Instead, focus on problems that eager stakeholders have and show how research can solve them. They tend to be more urgent and impactful (“How do we reduce churn on the product?”) than simple questions.
Your organization will have stakeholders who would not need convincing of the importance of UXR. Nizar suggests solving their most pressing problems first, which would be the most effective way to cultivate some early champions for your cause within the company.
With these stakeholders on your side, you would have an easier time convincing the rest of the organization.
The first few problems you tackle should be ones where you can deliver a clear answer that can drive the organization towards its goal. When you take on a project, it should be very clear that when this research project ends, and what next steps would look like on the product side.
In the early days, it’s okay to not take on large, foundational studies that boil the ocean. Instead, Nizar recommends focusing on studies where you can draw the line between your findings and the organizational impact very clearly (and make sure you do draw that line often for your stakeholders).
For example, if your team is struggling to decide between two concepts for a new feature—can you help them evaluate those effectively with users? Can your research help them choose a concept that is more likely to drive user engagement/revenue/”insert key metric here”.
Start with minimal process—only as much as you need to get the job done. This lean approach will make it easier to get started and ensure that the project is impactful in a short amount of time. You can always professionalize (a real word) once you are past this phase.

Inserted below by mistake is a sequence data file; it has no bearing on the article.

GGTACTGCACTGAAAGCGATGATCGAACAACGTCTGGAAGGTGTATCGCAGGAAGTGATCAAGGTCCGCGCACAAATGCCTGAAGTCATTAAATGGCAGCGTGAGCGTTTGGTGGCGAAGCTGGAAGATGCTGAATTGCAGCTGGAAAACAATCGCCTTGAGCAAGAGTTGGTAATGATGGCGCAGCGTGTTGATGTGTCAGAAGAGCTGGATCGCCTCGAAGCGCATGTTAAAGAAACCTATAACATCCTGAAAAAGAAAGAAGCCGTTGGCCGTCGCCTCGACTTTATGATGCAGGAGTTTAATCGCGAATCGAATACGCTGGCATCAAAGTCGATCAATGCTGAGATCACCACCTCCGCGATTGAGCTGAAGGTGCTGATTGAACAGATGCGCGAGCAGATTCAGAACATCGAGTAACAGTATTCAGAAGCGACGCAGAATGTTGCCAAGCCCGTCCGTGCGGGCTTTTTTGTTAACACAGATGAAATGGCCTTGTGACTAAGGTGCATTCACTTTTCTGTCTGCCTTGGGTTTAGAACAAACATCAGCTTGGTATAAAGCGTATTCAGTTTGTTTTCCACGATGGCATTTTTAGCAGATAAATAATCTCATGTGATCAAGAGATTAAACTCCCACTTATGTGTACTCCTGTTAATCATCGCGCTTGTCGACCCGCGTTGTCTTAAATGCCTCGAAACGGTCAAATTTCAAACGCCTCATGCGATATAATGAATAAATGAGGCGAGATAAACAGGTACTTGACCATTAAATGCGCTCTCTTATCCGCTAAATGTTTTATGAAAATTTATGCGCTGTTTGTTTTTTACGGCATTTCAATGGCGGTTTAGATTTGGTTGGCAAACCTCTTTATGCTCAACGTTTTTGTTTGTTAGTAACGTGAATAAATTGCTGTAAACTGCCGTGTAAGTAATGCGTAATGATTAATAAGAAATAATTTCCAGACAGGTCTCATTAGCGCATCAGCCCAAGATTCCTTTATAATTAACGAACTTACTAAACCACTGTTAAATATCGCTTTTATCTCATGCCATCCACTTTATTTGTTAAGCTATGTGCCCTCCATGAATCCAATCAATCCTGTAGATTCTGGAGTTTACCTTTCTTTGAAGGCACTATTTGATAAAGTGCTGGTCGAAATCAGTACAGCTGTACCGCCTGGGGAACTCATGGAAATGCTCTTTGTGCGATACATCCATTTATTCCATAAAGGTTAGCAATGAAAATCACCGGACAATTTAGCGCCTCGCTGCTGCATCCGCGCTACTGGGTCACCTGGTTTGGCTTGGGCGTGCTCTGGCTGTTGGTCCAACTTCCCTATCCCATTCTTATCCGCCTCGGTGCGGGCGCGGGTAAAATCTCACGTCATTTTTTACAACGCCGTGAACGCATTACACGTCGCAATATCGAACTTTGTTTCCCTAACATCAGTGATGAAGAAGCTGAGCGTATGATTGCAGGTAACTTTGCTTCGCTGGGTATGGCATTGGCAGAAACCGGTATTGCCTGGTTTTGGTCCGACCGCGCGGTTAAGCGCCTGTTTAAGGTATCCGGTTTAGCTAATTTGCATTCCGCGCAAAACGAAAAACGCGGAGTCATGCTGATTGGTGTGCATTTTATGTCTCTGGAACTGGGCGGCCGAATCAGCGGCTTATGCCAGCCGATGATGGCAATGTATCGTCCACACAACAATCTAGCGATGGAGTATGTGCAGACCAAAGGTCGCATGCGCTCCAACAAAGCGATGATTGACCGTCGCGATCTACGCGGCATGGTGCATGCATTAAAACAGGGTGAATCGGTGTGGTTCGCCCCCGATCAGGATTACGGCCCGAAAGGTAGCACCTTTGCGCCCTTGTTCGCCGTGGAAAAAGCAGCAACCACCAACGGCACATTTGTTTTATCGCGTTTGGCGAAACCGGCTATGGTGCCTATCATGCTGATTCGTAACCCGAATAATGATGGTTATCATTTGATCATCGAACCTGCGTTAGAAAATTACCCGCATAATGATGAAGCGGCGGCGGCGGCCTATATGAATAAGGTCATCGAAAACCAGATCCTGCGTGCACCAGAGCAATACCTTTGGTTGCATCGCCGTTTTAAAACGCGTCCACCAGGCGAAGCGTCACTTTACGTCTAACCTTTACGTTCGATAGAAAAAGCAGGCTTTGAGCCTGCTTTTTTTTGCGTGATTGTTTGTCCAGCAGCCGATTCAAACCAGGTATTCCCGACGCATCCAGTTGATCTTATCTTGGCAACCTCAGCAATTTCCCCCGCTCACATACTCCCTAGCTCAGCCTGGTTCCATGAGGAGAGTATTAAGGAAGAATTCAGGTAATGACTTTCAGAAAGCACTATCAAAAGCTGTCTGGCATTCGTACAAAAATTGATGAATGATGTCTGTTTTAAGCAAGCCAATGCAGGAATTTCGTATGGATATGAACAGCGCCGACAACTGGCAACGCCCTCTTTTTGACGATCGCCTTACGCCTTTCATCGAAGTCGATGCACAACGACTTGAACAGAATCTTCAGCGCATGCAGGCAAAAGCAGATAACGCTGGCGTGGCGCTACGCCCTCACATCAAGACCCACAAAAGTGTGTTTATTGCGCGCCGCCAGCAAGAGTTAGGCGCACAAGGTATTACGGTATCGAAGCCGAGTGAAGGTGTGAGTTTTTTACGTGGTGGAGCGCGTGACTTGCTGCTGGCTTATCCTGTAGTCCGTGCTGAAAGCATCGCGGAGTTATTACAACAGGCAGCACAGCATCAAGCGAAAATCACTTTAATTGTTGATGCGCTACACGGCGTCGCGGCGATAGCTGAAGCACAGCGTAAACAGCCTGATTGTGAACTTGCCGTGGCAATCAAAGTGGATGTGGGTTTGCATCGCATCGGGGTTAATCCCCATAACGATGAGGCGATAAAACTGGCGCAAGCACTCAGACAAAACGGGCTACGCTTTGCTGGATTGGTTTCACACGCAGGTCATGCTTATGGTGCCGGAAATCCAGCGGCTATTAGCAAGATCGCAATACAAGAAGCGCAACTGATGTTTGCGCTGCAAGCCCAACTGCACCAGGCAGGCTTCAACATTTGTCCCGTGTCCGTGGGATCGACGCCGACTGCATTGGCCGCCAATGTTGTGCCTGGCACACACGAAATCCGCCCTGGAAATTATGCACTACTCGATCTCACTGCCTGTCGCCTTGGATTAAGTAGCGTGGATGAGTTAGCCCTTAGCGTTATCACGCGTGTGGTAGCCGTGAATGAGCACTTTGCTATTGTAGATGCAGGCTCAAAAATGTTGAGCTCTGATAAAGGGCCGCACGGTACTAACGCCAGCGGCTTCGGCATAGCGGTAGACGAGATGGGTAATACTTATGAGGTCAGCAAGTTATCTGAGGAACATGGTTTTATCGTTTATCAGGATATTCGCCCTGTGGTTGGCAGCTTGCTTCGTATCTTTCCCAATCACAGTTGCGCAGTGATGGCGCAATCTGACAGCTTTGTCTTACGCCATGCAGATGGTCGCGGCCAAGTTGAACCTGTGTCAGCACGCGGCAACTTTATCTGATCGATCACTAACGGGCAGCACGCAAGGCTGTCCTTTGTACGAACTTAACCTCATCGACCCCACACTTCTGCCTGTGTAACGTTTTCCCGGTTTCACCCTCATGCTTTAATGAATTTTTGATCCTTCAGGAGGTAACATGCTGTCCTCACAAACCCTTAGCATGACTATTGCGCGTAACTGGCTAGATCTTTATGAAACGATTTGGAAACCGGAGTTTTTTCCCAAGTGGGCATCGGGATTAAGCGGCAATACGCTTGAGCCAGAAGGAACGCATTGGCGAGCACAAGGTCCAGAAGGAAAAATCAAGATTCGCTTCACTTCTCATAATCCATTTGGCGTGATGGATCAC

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When you begin to build a research practice, make note of the following:
Each new place where you set up or improve a UXR practice will have its unique challenges, stakeholders, users, and goals. Instead of bringing over a set of rules from your prior experiences, focus on getting the context right and ensuring that you set things up in a way that works for your current workplace.
There are two issues if you start with big sweeping changes. For one, you wouldn’t have enough context on the organization to ensure that your changes will work. Additionally, you will run the risk of overpromising and underdelivering.
Nizar followed his advice at Snowflake. He started by solving the simpler research problems that had immediate impact, and eventually built up UXR credibility to the stage where now his team can undertake larger changes.
Even if you follow every little nugget of advice in this article, you should continue evaluating your approach as your team and work evolve. Speaking from his experience at Snowflake, Nizar tells us that what worked for him as a single-person UXR team is no longer the same as what works for his team as it approaches 10 researchers.
The same was true for when he went from a team of one to a team of three — your task will constantly evolve and it’s best if you keep up with it through constant examination of what works and what doesn’t.
In conclusion, don’t panic — the task in front of you is tough. So are you!
Here’s what you have to do:
Here’s what you have to keep in mind:
Professionalize is a word.
To hear more from Nizar, check out his LinkedIn page.